A new breed of nanobots is being designed to assist doctors by going where no surgeon or technology has gone before. Working at the scale of molecules, these micro-machines are taking their cues from bacteria and the way in which they find their way around the human body. If they are successful, they could bring about a new type of molecular surgery and a different perspective to our own inner space.

Nanobots get to the heart of the matterupdated: Thu Feb 08 2007 10:42:00

A new breed of nanobots is being designed to assist doctors by going where no surgeon or technology has gone before.

Nanochip pushes computing limitsupdated: Mon Feb 05 2007 22:31:00

The digital world has just gone molecular.

CNNMoney: HP hypes new nanotechnology chip developmentupdated: Tue Jan 16 2007 07:53:00

Hewlett-Packard researchers announced Tuesday a new advance in its computer chips using nanotechnology, which could significantly improve performance.

Express lift to the starsupdated: Mon Sep 18 2006 05:49:00

Posted September 18, 2006

Nanotech: Small stuff, big concernsupdated: Fri Sep 01 2006 11:39:00

There's nothing tiny about the international controversy brewing over the safety of nanomaterials. In April, a German company recalled a tile sealant called Magic Nano after dozens of consumers suffered breathing problems while using it. Never mind that the product contained particles too large to actually count as nanomaterials (which must be smaller than a billionth of a meter) the scare was on, and European confidence in products labeled "nano" had already sunk.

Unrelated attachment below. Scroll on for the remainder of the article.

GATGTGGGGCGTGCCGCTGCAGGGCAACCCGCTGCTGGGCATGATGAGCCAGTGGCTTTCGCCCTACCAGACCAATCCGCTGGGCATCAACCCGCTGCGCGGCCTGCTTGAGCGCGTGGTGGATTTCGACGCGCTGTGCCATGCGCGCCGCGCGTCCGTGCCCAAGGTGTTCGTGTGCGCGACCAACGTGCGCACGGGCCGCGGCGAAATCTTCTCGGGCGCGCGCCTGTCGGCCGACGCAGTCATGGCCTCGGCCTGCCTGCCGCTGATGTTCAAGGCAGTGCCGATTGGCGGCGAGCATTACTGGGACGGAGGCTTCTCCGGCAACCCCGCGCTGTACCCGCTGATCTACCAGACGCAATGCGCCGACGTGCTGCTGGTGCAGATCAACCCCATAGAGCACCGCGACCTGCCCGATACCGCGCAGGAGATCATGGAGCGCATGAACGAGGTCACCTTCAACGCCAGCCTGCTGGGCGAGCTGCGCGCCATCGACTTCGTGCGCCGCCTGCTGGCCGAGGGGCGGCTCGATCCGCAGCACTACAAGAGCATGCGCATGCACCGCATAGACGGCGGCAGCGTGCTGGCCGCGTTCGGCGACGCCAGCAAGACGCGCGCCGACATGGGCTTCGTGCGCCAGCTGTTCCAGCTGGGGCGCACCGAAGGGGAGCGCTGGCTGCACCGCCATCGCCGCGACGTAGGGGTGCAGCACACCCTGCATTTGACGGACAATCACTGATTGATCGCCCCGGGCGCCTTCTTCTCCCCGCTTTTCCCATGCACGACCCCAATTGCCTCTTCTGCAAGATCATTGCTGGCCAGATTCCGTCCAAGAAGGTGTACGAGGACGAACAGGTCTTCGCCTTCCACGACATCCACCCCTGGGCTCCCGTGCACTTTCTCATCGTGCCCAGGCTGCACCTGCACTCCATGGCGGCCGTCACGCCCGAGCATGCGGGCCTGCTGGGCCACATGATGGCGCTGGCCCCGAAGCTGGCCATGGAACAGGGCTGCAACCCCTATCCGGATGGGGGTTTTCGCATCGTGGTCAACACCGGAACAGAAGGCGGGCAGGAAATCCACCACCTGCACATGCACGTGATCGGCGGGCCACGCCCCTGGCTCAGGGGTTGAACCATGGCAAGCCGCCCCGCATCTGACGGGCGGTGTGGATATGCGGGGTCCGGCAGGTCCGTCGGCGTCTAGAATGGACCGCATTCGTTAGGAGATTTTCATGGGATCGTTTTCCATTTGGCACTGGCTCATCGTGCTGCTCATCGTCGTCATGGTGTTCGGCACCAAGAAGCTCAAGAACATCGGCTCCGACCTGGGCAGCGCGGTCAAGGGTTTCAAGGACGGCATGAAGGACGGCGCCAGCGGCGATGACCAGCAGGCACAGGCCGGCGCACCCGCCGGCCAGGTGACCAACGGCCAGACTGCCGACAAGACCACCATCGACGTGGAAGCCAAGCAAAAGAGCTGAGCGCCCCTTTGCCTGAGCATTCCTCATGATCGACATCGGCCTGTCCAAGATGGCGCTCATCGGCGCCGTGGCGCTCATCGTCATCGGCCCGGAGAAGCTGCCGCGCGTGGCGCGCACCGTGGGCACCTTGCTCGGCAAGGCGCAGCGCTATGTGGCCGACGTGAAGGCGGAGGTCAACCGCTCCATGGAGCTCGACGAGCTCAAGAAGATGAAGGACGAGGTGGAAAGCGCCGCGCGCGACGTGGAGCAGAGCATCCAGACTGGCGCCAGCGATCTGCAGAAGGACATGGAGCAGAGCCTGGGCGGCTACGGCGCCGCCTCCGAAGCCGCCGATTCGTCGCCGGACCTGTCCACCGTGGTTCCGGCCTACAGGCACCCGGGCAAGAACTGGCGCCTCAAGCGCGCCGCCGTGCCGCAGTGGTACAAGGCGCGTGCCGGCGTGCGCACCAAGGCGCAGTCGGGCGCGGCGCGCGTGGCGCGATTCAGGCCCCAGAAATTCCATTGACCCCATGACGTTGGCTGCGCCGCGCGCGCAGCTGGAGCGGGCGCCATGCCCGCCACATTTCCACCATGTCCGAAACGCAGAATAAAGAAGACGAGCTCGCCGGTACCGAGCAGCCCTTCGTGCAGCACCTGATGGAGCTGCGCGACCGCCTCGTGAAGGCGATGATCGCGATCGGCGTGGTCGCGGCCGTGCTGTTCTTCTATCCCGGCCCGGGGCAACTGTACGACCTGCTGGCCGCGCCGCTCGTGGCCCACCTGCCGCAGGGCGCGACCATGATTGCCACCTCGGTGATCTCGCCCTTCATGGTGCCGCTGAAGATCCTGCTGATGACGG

Science seeks brawn as well as brainsupdated: Wed Aug 16 2006 08:29:00

Since Deep Blue's victory over chess champion Gary Kasparov, humans have had to grow used to the idea of being eclipsed by computers in the most intellectual of mind games.

'Heaven' updated: Mon Jun 19 2006 04:50:00

Heaven or Hell? In the first of a three part series CNN hears how some scientists believe the future will be better than our wildest dreams.

Heaven or hell?updated: Mon Jun 12 2006 03:59:00

Humanity is on the verge of an incredible future. Technologies that seem like science fiction are already becoming science fact as researchers develop innovations that will transform the very essence of what it is to be human.

Short film delivers nanotech for the massesupdated: Thu May 04 2006 13:52:00

A baseball zooms through clouds, straight through a wall and into the waiting hand of actor Adam Smith, who is tricked out like a magician, complete with wand, tuxedo and top hat. "How do you do it?" Smith asks conspiratorially. "You just need a small enough ball, of course."

CNNMoney: IBM takes step towards chip nanotechnologyupdated: Fri Mar 24 2006 07:14:00

IBM announced Friday it had built the first electronic circuit around a carbon molecule, which could potentially herald the next generation of semiconductors.

Business 2.0: The 62,000-Mile Elevator Rideupdated: Fri Mar 17 2006 15:24:00

Every world-changing wonder has to begin somewhere. But it would be hard for the space elevator to have a less auspicious start than it got last October in a foggy office parking lot in Mountain Vi...

Business 2.0: Pushing Past Post-Itsupdated: Tue Nov 01 2005 00:01:00

A little over five years ago, several top executives at 3M called together their senior managers in R&D to show them the not-so-rosy writing on the wall. The company's annual revenues were stalled,...

Business 2.0: The Nanotech Makeoverupdated: Tue Nov 01 2005 00:01:00

To create natural-looking makeup, L'Oréal is borrowing a concept from nature. Next year the Paris-based cosmetics powerhouse will unveil a line of nanotechnology makeup that gets its color not from...